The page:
12 huge 425 watt solar panels can fit on the roof for a maximum of 5,100 watts.

Since I’m just having fun imagining the perfect traveling tiny house (and apparently on a limitless budget), it should also have a huge solar system too. The roof is big enough for 12 425 watt solar panels for a whopping 5,100 watts of power. There should also be a lithium battery bank properly sized to store all that sunlight. I’m guessing we’re talking like $15,000 to $20,000 of solar power here.

Why so much solar? Well in that hallway between the kitchen and back room would be a full size stacked washer and dryer hidden behind cabinet doors. There should also be a two head mini-split to keep both ends of the house cool. All of that would require a huge solar system – especially if you wanted to stay cool while boondocking in the desert in your completely off-grid tiny house.

View from the back room looking toward the kitchen, front room, and porch. Notice the mini split head unit on the wall to the right. I hate how those look, but it would be nice in a house with so many windows on a hot day. Also notice the roll-up RV blinds.
View into the back room. The map on the wall shows where this imaginary family has traveled so far. It’s an art piece with interchangeable states stained in two different colors.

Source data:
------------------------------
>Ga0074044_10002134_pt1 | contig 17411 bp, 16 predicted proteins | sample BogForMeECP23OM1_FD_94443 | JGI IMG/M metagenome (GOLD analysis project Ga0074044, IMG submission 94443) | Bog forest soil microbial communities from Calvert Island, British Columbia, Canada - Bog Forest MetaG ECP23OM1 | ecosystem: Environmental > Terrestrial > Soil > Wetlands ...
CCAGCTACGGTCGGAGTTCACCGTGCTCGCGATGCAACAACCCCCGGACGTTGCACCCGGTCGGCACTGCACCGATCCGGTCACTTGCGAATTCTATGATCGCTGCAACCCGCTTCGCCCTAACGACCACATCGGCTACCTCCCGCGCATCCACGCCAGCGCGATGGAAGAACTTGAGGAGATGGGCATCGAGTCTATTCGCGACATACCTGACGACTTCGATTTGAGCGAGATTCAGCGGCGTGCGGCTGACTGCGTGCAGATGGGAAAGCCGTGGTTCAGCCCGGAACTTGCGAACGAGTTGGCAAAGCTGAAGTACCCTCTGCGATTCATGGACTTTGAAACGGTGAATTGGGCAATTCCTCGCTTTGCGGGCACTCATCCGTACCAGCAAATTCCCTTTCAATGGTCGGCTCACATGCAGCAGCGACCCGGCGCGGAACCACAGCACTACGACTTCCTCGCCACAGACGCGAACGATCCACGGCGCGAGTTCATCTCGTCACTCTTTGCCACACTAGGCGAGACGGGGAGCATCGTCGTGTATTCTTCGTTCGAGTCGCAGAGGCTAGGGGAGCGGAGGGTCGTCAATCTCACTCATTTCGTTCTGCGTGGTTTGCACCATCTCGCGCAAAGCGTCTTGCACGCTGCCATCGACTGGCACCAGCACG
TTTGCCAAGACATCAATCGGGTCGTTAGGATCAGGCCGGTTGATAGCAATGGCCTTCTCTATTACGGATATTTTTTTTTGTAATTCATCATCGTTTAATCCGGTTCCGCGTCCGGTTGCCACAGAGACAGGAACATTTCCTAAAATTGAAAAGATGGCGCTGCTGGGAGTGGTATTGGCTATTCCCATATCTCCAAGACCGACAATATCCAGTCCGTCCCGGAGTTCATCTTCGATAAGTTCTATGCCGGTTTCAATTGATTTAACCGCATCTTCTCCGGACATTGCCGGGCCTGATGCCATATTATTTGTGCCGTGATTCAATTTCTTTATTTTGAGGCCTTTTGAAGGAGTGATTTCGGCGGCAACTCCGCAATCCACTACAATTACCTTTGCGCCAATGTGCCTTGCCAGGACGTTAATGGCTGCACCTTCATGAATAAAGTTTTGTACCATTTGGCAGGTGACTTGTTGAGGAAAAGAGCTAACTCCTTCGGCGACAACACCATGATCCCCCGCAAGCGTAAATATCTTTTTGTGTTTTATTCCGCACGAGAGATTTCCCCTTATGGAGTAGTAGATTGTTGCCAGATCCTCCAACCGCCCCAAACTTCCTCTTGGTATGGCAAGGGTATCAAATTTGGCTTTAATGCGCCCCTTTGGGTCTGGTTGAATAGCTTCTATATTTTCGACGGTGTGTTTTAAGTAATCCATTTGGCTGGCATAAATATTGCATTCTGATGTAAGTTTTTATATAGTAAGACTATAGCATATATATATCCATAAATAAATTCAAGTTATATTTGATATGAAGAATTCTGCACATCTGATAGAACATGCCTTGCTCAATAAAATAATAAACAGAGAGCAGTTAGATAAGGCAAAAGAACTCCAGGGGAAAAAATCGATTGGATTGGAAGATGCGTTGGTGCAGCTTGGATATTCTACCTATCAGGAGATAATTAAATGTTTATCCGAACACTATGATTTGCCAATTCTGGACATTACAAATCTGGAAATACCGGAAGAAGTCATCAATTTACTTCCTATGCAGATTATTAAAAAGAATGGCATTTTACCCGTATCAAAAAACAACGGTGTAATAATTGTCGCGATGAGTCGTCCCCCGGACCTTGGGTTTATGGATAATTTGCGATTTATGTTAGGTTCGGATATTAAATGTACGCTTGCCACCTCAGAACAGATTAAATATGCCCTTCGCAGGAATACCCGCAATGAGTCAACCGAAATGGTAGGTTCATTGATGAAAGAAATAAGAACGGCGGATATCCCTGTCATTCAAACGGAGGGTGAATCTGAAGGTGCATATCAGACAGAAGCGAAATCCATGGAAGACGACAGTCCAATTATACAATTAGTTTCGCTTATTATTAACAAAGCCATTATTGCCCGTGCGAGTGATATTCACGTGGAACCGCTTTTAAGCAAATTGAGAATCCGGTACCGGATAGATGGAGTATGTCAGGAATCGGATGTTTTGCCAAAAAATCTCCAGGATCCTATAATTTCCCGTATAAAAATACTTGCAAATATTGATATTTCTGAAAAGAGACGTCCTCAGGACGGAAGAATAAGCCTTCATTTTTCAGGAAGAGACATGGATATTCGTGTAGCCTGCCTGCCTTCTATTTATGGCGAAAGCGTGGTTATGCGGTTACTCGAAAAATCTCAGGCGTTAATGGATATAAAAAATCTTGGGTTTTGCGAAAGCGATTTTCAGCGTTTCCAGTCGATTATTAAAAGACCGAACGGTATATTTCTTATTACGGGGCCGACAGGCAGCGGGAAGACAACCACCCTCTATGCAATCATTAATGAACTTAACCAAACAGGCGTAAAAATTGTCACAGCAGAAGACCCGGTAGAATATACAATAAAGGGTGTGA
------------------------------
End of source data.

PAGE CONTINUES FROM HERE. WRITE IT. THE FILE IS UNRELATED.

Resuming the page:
The 7-foot sofas in the front and back room are on castors and can be pushed together to form a bed big enough for two. The sofas have three large drawers each (total of 12) for clothing storage for the whole family. The hallway has full length closets for hanging dresses and other clothes. In the back room is a small 2-foot deep loft just big enough for a young child (or hanging out and chilling). The house could sleep a maximum 4 adults and 1 child comfortably.

Looking into the house from the front door. You can just barely see the refrigerator and cabinets on the left in the kitchen in this shot.
Looking back toward the front door and porch beyond. A barbecue, four folding chairs, and two small folding tables are also on the porch.

The bathroom is small, but typical for a tiny house. The shower shown is 36-inches square. The bifold glass door would allow easy access to the shower even when standing inside this small space.

The toilet shown is mounted on the wall and has a tank located inside the wall. These toilets are a bit more expensive but can be as low flush as a typical RV toilet. The space is a bit tight for hanging towels up to dry, but adequate. There’s a window just out of view above the mirror.

This design is actually #35 in a series of tiny houses I’ve been drawing quietly and privately. I’ve decided to take my hobby public again and will begin to share more designs here in the near future. It was drawn with SketchUp Pro 2021 and rendered with SU Podium V2.6.

Stay tuned for more and feel free to tell me what you think in the comments.

Floor Plan